Saturday, March 6, 2010

What's so great about The Boston Marathon?

When I was growing up in the small, southern Worcester county town of Oxford I never thought much about the Boston Marathon.  I, of course, knew when it was on because it seemed like every one of the 5 TV channels we got were covering it from beginning to end.  I never understood why so much time was spent talking about people running.  The newscasters seemed to be so excited about, not only the elite runners, but also the tens of thousands of other runners, all of which had absolutely no chance of winning.  Now keep in mind I'm talking about when I was between the ages of 10 and 18.

Now let's flash forward several years.  I met and started dating a lovely young lady from Natick, MA.  She would get, what I considered, disproportionately excited when the marathon came around.  She would always drag me to Natick center to stand and cheer on the runners. 

I thought this was ridiculous.  But there we were every year. Standing and cheering. I just didn't get it.

And then I made the decision to run in the marathon.  The people standing and cheering were amazing.  They lined the streets from Hopkinton to Boston and they never stopped cheering.  The first year that I ran I was near the back of the pack so I didn't get to Heartbreak Hill until about 4 hours after the start.  But there were still people on the side of the road calling out my name and urging me up the hill, telling me it was all down hill and that I could do it.  Now I should mention that at this time I was in absolute agony.  Everything on my body hurt.  Every step was pure torture.  But those people kept me going.  One of my favorite stories that first year, is when I was at about mile 22 or so  I was walking with my head down and feeling generally miserable I heard someone call out my name.  I looked over and I saw a group of about 4 or five college aged kids.  The guy that called out to me stretched out his arms and said   "Scott...I got a hug for you."  I looked at him, shrugged my shoulders and ambled over.  As I got there the whole group hugged me, patted me on the back and shouted encouragement to me.  It was a very surreal experience.  After all these were strangers and I was a sweaty old guy.  But the fact is that when I got there I was walking and when I left I was running again.  THAT is what is so great about the Boston Marathon.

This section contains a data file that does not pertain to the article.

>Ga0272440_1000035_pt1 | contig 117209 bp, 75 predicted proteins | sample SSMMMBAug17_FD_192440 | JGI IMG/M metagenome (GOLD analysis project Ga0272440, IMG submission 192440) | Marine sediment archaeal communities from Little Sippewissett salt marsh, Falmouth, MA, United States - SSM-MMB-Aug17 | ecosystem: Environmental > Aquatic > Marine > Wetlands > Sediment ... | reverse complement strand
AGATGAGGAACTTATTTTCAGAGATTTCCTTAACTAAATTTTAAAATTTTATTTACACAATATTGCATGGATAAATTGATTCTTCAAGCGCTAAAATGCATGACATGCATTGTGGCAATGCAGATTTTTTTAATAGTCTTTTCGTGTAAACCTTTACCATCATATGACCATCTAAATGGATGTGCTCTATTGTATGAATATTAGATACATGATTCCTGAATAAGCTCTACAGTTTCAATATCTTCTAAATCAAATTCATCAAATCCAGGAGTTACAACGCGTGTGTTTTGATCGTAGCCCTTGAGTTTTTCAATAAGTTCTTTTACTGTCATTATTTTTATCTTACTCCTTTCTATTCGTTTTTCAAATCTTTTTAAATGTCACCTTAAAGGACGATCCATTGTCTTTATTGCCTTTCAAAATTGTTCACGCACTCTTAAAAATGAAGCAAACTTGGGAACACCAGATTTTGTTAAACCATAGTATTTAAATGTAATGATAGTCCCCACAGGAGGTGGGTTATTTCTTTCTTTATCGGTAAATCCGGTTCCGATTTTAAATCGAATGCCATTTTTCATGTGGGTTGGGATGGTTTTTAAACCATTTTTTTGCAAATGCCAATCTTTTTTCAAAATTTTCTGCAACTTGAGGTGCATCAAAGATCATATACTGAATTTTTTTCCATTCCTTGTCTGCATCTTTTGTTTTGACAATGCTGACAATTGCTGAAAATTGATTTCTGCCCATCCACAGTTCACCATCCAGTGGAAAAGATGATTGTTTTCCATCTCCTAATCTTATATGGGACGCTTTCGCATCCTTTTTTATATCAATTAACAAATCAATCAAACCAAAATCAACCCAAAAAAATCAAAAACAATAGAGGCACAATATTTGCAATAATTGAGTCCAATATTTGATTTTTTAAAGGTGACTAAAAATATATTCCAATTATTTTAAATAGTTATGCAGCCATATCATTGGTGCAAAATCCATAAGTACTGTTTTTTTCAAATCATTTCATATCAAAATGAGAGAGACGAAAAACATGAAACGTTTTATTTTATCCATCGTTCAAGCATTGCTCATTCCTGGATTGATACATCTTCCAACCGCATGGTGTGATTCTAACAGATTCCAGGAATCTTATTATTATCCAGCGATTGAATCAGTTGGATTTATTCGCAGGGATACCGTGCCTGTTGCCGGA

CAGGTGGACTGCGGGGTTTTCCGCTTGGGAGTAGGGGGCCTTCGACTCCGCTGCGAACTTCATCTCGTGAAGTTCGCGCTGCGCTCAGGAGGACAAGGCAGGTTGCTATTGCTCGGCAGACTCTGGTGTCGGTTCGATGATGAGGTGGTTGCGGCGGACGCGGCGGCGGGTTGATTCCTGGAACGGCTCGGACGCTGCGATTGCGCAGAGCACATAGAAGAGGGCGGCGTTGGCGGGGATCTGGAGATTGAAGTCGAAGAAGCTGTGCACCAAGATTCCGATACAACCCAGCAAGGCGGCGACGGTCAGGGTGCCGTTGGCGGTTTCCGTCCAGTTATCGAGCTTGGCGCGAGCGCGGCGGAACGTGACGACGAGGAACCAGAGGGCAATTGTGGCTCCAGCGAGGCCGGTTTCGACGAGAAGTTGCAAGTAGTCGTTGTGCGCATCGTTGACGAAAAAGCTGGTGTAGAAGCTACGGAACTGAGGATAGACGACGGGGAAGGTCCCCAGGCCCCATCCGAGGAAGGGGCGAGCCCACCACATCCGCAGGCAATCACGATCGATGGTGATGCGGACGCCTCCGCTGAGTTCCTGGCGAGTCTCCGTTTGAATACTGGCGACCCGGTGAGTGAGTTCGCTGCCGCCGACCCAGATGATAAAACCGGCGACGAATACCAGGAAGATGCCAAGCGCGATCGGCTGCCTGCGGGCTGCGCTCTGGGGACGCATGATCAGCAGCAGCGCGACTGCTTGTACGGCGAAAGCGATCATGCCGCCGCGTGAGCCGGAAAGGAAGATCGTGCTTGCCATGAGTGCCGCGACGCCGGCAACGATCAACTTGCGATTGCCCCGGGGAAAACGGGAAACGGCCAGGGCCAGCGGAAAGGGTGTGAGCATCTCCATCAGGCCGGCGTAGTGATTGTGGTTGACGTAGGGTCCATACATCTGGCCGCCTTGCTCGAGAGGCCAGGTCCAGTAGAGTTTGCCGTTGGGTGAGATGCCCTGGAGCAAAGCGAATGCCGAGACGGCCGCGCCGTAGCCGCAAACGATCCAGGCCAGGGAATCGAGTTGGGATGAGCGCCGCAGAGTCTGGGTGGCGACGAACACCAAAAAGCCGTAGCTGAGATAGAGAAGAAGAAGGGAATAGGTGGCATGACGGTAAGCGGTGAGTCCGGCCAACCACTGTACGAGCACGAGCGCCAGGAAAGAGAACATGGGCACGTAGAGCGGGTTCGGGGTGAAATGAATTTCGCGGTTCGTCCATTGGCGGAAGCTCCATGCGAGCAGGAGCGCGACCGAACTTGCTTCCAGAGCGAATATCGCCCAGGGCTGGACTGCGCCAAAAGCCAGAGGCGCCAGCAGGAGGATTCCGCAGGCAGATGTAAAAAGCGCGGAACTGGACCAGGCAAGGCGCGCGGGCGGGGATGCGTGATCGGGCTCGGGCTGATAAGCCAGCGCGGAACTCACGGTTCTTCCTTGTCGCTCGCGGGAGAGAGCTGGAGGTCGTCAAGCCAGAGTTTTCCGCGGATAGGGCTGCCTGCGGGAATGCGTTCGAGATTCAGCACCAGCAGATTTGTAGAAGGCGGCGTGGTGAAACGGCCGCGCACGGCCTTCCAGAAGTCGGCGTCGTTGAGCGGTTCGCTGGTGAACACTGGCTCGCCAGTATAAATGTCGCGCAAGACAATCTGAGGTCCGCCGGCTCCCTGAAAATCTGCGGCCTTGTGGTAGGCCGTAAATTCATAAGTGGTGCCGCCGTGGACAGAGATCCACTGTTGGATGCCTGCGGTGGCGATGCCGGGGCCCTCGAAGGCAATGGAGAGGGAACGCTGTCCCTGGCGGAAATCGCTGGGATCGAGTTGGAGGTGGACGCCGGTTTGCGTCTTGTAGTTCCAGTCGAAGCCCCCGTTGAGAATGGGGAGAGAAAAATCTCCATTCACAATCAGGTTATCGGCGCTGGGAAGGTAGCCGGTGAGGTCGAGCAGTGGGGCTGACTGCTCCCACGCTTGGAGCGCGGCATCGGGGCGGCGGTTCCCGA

Well I think it is time for me to get off my ass and put in a couple of miles.  Please see the poll to the left and let me know how long you think it will take me.

Til next time...

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